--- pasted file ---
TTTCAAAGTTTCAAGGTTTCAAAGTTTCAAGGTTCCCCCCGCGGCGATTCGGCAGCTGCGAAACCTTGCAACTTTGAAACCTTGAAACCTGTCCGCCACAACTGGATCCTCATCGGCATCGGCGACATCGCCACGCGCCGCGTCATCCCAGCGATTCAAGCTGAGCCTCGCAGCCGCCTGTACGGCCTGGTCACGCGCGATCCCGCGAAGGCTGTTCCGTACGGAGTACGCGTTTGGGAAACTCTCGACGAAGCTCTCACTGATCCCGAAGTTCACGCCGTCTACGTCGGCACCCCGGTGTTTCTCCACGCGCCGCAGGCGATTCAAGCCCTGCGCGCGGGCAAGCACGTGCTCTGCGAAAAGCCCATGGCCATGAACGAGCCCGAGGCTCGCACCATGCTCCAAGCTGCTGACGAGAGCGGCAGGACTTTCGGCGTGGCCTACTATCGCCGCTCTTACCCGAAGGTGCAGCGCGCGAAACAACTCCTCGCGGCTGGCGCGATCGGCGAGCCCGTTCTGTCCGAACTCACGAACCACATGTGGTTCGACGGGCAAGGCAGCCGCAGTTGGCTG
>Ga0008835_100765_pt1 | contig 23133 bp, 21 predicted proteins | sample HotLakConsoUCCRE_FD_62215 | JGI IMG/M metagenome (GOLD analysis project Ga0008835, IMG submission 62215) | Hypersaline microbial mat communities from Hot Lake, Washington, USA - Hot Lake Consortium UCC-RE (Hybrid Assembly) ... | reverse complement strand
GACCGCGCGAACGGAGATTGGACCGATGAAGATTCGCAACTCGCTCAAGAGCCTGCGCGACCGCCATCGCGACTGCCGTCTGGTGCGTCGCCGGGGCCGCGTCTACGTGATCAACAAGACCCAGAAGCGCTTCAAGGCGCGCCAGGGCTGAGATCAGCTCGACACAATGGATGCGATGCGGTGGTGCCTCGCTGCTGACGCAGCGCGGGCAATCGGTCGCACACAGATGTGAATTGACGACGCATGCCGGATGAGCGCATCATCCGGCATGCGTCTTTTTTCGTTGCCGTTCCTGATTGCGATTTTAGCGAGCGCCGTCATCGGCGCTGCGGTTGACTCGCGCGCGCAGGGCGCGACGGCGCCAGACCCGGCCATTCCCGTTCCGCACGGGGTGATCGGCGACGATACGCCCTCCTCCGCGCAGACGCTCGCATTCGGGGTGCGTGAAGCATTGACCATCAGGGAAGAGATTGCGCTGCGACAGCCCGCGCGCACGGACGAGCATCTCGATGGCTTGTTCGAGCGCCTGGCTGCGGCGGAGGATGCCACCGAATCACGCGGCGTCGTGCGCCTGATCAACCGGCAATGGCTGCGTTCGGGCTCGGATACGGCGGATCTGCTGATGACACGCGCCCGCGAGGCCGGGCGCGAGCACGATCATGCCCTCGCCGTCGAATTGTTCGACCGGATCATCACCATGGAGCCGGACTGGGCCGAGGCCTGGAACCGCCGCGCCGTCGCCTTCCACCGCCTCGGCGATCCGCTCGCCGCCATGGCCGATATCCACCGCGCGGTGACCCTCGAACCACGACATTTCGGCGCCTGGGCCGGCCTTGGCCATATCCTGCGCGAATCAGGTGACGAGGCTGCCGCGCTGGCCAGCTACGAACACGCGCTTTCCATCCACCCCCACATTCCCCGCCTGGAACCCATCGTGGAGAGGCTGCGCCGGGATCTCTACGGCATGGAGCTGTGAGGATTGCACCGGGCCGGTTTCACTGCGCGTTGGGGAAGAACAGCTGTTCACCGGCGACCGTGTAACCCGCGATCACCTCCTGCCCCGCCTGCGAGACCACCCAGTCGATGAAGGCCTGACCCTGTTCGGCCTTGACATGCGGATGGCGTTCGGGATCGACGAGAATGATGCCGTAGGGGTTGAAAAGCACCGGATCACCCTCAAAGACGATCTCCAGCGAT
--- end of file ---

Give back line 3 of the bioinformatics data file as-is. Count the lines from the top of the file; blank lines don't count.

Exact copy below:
GACCGCGCGAACGGAGATTGGACCGATGAAGATTCGCAACTCGCTCAAGAGCCTGCGCGACCGCCATCGCGACTGCCGTCTGGTGCGTCGCCGGGGCCGCGTCTACGTGATCAACAAGACCCAGAAGCGCTTCAAGGCGCGCCAGGGCTGAGATCAGCTCGACACAATGGATGCGATGCGGTGGTGCCTCGCTGCTGACGCAGCGCGGGCAATCGGTCGCACACAGATGTGAATTGACGACGCATGCCGGATGAGCGCATCATCCGGCATGCGTCTTTTTTCGTTGCCGTTCCTGATTGCGATTTTAGCGAGCGCCGTCATCGGCGCTGCGGTTGACTCGCGCGCGCAGGGCGCGACGGCGCCAGACCCGGCCATTCCCGTTCCGCACGGGGTGATCGGCGACGATACGCCCTCCTCCGCGCAGACGCTCGCATTCGGGGTGCGTGAAGCATTGACCATCAGGGAAGAGATTGCGCTGCGACAGCCCGCGCGCACGGACGAGCATCTCGATGGCTTGTTCGAGCGCCTGGCTGCGGCGGAGGATGCCACCGAATCACGCGGCGTCGTGCGCCTGATCAACCGGCAATGGCTGCGTTCGGGCTCGGATACGGCGGATCTGCTGATGACACGCGCCCGCGAGGCCGGGCGCGAGCACGATCATGCCCTCGCCGTCGAATTGTTCGACCGGATCATCACCATGGAGCCGGACTGGGCCGAGGCCTGGAACCGCCGCGCCGTCGCCTTCCACCGCCTCGGCGATCCGCTCGCCGCCATGGCCGATATCCACCGCGCGGTGACCCTCGAACCACGACATTTCGGCGCCTGGGCCGGCCTTGGCCATATCCTGCGCGAATCAGGTGACGAGGCTGCCGCGCTGGCCAGCTACGAACACGCGCTTTCCATCCACCCCCACATTCCCCGCCTGGAACCCATCGTGGAGAGGCTGCGCCGGGATCTCTACGGCATGGAGCTGTGAGGATTGCACCGGGCCGGTTTCACTGCGCGTTGGGGAAGAACAGCTGTTCACCGGCGACCGTGTAACCCGCGATCACCTCCTGCCCCGCCTGCGAGACCACCCAGTCGATGAAGGCCTGACCCTGTTCGGCCTTGACATGCGGATGGCGTTCGGGATCGACGAGAATGATGCCGTAGGGGTTGAAAAGCACCGGATCACCCTCAAAGACGATCTCCAGCGAT